'You will leave my bedroom.' The list of demands Albert Einstein imposed on his first wife.

Albert Einstein has long been a celebrated figure in history, lauded for his academic achievements, specifically his Theory of Relativity.

But history has conveniently ignored a troubling fact about the German-born physicist – he was something of a misogynist, who imposed a series of downright offensive and controlling demands on his first wife, Mileva Maric.

Einstein met Maric – an accomplished mathematician in her own right – while they were both studying at Zurich Polytechnic.

They married in 1903, when Einstein was 24 and Maric was 28.

Some historians even claim Maric contributed to some of Einstein’s most famous work, including his Theory of Relativity. Feeling threatened by her talents though, he allegedly omitted her name from his studies.

Albert Einstein
Albert Einstein may have been a brilliant scientist, but he was also a misogynist. Image: Wikipedia

Although Einstein and Maric initially bonded over a mutual interest in physics, historians say the famed scientist was difficult to live with, claiming he was obsessed with his work, and would often turn reclusive and neglectful of his personal hygiene.

Furthermore, Einstein began cheating on Maric almost as soon as they were married, and later left her for his cousin, Elsa Lowenthal... who he also cheated on.

Einstein and Maric's marriage was a turbulent one, and they temporarily split in 1914, after 11 years of marriage.

It was then that Einstein presented his wife with a list of demands, claiming he would only return to the marriage if she agreed to his guidelines.

The rules basically worked in favour of Einstein and were demeaning for his wife, reducing her to nothing more than his personal servant:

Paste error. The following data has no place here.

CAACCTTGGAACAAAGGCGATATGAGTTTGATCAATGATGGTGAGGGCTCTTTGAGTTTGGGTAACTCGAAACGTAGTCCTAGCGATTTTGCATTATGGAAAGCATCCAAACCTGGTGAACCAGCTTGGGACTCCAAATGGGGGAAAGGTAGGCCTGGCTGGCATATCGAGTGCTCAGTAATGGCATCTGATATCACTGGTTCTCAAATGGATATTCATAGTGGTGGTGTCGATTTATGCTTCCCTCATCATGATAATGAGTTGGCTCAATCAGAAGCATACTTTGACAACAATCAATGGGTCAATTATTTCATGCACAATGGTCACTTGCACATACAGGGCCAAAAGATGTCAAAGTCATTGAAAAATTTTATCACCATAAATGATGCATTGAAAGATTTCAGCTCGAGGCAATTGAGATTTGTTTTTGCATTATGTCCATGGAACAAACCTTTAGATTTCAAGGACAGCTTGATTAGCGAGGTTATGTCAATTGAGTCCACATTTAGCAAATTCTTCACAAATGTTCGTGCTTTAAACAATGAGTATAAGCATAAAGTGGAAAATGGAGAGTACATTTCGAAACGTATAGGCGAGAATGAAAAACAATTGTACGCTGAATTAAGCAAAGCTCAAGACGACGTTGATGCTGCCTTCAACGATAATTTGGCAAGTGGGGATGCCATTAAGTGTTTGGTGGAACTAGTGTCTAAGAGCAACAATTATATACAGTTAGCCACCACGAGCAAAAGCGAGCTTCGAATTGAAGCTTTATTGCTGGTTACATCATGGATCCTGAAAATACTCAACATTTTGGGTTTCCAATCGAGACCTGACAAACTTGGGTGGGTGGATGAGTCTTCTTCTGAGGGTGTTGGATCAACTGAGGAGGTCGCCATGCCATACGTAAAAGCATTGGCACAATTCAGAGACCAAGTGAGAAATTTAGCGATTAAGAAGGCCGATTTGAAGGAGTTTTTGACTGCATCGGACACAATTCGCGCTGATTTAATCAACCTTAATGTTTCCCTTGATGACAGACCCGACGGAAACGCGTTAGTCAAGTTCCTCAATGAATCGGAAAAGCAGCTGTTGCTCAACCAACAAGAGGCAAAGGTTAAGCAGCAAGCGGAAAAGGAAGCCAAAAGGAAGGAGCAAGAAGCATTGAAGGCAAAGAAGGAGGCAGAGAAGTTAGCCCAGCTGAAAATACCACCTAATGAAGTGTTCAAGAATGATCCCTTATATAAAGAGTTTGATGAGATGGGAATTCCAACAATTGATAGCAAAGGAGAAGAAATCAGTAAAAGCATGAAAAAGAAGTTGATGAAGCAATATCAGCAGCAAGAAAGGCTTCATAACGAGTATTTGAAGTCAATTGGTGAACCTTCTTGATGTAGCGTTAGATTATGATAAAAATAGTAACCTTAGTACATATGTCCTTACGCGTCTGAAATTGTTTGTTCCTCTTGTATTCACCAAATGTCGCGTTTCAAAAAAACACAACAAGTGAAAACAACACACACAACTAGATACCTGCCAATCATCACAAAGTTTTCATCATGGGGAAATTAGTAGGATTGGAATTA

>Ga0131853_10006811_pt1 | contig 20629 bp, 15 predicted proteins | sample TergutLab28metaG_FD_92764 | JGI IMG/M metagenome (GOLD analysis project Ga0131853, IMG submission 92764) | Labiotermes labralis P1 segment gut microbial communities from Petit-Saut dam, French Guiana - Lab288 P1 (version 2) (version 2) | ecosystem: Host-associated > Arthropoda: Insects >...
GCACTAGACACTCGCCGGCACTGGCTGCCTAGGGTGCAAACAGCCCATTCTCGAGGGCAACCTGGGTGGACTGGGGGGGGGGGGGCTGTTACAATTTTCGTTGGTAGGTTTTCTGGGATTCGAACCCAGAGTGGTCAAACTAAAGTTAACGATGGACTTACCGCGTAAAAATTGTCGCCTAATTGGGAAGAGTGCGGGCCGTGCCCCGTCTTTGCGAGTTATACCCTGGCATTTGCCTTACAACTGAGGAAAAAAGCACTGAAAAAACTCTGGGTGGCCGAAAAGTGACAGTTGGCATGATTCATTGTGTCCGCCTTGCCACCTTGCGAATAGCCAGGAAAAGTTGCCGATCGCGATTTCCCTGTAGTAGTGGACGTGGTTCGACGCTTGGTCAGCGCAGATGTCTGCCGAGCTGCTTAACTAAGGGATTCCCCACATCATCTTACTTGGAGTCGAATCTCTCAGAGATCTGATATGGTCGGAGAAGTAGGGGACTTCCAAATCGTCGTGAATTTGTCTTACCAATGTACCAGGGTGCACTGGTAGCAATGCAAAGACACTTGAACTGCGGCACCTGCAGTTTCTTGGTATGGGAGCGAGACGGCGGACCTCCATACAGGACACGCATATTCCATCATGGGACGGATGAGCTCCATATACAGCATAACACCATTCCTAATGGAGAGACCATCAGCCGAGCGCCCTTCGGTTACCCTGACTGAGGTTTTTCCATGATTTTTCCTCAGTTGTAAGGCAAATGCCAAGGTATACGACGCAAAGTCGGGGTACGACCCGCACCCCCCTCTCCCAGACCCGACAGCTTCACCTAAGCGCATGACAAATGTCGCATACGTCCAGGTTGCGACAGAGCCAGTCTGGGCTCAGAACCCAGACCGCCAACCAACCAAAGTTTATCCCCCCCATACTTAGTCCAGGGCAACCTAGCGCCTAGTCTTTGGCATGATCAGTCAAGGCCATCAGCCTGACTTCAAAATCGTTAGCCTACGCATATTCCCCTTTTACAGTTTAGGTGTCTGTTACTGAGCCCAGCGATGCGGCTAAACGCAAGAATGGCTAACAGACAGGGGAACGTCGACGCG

A. You will make sure:

1. that my clothes and laundry are kept in good order;
2. that I will receive my three meals regularly in my room;
3. that my bedroom and study are kept neat, and especially that my desk is left for my use only.


B. You will renounce all personal relations with me insofar as they are not completely necessary for social reasons. Specifically, You will forego:

1. my sitting at home with you;
2. my going out or travelling with you.

C. You will obey the following points in your relations with me:

1. you will not expect any intimacy from me, nor will you reproach me in any way;
2. you will stop talking to me if I request it;
3. you will leave my bedroom or study immediately without protest if I request it.

D. You will undertake not to belittle me in front of our children, either through words or behavior.

Shockingly, Maric agreed to his rules, reportedly for the sake of the couple's two children, Eduard and Hans, but they divorced five years later in 1919, when Einstein left her for Elsa.

Mileva Maric
Einstein's first wife, Mileva Maric, was a talented mathematician, who apparently collaborated with her husband on some of his most famous work. Image: Wikipedia

On the plus side though, Einstein promised to give Maric his Nobel Prize winnings after they divorced - even though he hadn't actually won a Nobel Prize yet:

The Nobel Prize  -  in the event of the divorce and in the event that it is bestowed upon me  -  would be ceded to you in full a priori. Disposal of the interest would be left entirely to your discretion. The capital would be despited in Switzerland and placed in safe-keeping for the children.

So, basically, Maric was just as intelligent and gifted as her husband, who systematically worked to belittle her and treat her as nothing more than background noise in his life and celebrated career.

What a guy.